Allstate tenders its $100,000 to the court right away, knowing the claims are easily going to wipe out your coverage. (They keep paying your defense lawyers, like they promised in their policy, too.)

You have about twelve dollars of your own with which to add to Allstate’s $100,000.

The mass of plaintiffs’ lawyers understand that there’s simply not enough money in your pot to recompense their clients and pay their fees. What to do?

Here’s what they do: they come up with a completely new, completely unsupported legal theory under which Allstate itself is primarily liable, along with you, for the accident, because they enabled you to drive.

Allstate looks at this new lawsuit that all of the plaintiffs have now served on it, and knows two things:

1. This is overreaching crap; and

2. There’s a very heartrending group of injured kids about to be carried into the courtroom – for the obvious sympathy – while all of their lawyers try to convince the judge that, if they can’t make Allstate responsible for the crash, these kids will remain hurt, their families will be destitute, and they’ll all be appearing in all the papers to blame the judge. Who is elected.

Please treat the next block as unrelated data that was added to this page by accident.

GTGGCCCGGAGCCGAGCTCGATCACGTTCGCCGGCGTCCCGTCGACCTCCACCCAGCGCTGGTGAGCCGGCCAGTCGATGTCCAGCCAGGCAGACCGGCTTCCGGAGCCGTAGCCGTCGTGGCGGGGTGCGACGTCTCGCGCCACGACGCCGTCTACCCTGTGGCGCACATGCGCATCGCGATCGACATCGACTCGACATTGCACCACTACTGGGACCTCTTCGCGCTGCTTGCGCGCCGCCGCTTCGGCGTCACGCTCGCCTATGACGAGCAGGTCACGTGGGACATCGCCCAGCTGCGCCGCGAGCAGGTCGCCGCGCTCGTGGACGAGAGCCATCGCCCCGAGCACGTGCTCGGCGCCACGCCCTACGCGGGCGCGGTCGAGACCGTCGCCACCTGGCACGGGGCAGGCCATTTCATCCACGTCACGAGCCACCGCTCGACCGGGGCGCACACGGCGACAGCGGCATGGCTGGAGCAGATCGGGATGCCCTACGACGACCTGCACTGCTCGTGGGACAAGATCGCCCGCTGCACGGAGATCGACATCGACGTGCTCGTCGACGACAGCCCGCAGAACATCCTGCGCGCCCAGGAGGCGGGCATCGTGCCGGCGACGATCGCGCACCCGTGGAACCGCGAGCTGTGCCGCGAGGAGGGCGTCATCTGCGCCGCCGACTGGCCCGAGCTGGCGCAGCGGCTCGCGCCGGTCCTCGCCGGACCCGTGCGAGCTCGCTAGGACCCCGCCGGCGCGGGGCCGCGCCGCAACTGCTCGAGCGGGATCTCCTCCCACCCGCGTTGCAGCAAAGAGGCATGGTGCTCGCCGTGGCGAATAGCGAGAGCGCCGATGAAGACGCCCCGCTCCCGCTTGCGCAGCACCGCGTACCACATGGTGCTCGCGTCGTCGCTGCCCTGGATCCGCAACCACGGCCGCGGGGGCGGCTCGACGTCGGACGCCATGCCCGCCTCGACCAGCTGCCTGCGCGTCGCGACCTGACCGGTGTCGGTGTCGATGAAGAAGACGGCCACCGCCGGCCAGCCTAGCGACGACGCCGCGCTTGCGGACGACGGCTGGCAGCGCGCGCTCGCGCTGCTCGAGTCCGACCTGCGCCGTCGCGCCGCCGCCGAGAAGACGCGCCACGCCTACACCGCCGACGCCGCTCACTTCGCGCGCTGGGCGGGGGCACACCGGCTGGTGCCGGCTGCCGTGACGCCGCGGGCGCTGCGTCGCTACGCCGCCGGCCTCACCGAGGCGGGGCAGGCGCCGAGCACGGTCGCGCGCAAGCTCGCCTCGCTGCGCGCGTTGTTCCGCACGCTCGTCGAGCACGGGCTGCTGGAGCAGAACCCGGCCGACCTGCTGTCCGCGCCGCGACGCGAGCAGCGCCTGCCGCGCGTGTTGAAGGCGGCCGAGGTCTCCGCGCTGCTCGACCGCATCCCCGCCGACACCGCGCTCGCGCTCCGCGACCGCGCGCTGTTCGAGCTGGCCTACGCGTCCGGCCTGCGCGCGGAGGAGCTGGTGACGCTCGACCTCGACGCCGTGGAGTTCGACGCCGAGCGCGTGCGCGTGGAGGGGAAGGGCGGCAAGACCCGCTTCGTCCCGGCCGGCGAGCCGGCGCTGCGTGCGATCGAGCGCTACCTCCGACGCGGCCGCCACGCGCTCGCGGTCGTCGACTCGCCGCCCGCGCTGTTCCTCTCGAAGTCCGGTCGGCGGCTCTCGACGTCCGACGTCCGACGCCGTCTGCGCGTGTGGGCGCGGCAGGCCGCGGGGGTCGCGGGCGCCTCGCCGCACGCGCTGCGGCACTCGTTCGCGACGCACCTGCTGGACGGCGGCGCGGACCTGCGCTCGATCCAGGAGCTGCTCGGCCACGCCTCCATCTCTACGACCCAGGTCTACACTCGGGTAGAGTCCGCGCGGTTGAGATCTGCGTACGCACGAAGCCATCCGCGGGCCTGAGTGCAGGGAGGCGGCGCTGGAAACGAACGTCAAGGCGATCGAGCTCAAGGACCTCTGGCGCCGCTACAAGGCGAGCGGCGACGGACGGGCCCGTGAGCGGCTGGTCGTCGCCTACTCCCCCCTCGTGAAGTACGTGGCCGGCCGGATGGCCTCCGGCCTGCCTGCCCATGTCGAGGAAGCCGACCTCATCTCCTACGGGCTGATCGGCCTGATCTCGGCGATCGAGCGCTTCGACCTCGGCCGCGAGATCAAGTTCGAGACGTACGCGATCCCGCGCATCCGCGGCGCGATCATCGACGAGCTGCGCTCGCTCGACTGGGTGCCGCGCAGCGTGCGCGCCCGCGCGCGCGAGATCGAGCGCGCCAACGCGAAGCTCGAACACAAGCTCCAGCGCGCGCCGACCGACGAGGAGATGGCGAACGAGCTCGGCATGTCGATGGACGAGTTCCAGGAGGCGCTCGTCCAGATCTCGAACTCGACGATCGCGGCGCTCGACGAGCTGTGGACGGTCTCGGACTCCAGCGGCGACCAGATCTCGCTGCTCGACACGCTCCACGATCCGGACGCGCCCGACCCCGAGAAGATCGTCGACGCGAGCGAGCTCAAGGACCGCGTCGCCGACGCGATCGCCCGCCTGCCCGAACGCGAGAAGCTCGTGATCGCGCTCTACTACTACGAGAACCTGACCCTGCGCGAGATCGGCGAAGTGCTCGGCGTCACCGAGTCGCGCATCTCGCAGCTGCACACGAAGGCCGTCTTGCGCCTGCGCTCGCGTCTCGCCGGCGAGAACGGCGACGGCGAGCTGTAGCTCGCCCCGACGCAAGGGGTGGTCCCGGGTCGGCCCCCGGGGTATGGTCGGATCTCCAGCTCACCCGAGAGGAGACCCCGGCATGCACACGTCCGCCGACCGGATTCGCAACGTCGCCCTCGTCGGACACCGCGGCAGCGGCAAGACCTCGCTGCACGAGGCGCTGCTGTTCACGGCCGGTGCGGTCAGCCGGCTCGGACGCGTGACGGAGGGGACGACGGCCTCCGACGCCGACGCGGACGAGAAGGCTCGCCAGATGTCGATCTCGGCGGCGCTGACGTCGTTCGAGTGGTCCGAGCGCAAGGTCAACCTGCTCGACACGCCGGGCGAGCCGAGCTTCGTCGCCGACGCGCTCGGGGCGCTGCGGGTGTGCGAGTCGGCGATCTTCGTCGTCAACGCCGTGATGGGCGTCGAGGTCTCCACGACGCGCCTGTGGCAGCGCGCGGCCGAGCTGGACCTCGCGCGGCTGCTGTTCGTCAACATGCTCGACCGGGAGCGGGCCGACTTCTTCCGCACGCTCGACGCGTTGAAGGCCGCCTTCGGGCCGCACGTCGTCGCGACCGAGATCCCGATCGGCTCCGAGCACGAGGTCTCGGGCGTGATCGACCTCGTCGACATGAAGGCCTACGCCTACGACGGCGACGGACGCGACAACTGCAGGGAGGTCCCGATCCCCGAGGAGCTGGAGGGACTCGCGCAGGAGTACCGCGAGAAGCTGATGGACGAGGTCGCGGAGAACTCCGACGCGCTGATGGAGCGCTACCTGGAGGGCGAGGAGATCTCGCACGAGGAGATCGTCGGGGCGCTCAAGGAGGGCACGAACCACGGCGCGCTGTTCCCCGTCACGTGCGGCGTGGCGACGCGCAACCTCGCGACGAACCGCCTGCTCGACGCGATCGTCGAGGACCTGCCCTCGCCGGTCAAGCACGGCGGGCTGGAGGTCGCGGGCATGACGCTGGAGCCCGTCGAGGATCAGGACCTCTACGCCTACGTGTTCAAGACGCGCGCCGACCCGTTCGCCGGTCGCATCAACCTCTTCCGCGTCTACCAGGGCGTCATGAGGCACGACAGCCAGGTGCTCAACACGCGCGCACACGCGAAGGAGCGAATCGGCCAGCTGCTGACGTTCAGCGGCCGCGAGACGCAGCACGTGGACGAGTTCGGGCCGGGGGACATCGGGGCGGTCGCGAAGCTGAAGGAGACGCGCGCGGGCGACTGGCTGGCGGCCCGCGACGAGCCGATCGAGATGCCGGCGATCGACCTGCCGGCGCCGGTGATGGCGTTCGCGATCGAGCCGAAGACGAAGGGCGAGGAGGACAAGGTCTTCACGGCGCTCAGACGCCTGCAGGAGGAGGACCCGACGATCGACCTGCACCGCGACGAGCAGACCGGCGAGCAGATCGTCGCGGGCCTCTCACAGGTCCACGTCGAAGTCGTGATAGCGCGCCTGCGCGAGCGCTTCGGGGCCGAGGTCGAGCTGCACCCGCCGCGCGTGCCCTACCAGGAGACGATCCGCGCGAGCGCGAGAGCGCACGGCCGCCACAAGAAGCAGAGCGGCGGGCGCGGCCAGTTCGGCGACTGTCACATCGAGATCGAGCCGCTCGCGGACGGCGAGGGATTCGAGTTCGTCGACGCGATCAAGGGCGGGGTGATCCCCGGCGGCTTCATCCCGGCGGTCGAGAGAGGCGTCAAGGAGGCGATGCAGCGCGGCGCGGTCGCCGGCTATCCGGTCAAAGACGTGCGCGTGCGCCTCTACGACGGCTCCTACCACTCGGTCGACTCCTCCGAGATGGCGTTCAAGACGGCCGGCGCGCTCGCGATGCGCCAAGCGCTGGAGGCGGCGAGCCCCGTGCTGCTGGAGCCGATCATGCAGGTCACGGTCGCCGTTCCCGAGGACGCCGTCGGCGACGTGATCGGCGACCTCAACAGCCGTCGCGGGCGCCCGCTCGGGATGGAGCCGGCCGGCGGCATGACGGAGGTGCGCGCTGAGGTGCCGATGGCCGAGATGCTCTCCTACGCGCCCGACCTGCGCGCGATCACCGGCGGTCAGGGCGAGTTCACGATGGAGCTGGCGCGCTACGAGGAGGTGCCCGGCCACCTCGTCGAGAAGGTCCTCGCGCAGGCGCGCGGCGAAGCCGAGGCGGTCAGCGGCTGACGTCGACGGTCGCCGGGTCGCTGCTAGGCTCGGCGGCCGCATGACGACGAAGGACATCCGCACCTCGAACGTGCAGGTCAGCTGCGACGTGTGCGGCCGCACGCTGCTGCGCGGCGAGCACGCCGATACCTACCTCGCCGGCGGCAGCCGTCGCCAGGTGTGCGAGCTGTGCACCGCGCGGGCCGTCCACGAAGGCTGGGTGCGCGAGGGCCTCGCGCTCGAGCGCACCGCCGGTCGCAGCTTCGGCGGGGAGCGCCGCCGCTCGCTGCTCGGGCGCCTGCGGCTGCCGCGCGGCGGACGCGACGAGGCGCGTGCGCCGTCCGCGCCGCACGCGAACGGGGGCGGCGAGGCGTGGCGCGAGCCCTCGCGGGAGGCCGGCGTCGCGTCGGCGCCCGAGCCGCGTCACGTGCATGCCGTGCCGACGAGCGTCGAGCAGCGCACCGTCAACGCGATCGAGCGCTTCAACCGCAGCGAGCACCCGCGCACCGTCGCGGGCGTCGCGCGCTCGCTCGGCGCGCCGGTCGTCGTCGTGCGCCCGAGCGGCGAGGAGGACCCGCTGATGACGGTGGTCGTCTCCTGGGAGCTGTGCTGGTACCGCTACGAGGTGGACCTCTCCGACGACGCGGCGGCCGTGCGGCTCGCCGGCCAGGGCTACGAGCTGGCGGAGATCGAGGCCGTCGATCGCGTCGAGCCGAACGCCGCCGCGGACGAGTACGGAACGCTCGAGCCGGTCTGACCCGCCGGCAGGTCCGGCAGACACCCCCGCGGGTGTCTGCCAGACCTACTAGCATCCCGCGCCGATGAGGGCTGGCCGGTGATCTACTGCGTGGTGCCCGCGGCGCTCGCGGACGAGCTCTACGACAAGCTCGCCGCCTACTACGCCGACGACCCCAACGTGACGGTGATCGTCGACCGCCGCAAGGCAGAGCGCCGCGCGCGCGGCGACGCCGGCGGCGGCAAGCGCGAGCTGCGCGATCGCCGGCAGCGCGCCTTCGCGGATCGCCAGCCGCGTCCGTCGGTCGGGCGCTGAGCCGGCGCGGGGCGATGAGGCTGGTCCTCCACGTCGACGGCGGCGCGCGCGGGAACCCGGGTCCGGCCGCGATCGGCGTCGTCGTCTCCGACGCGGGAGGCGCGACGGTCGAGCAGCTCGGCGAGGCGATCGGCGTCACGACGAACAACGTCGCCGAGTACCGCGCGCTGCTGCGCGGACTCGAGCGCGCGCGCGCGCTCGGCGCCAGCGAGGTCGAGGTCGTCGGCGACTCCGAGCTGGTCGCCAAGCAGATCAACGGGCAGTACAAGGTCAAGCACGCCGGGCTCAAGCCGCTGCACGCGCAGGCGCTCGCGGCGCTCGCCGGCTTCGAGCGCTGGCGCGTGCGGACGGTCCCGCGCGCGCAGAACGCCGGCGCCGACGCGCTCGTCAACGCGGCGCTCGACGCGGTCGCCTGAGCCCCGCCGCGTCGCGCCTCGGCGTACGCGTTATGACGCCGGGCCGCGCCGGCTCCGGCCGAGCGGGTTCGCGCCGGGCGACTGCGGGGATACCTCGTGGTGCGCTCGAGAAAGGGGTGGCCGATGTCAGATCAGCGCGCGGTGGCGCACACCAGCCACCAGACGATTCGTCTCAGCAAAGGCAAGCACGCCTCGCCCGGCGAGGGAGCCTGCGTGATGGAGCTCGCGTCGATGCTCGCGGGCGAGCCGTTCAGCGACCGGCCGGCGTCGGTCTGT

OK, now substitute Travelers for Allstate, asbestos claimants for hurt kids, and Johns-Manville (which, by the way, is BK and no longer in existence) for you.

Now you can add your analysis on top of this. But it’s a complex mess.

    you forget the key point.
    years later you run for senate bragging about how you helped all those kids even though the ins company was your client.

      bobby b in reply to dmacleo. | October 22, 2012 at 2:08 pm

      Agree, completely.

      But to talk about the overall case without knowing this foundation leaves you open to minimalization through claims that Warren was “really” helping fight an unjust attempt at trial-lawyer-industry overreaching.

      I’m just saying, don’t step in that trap right over there by that tree.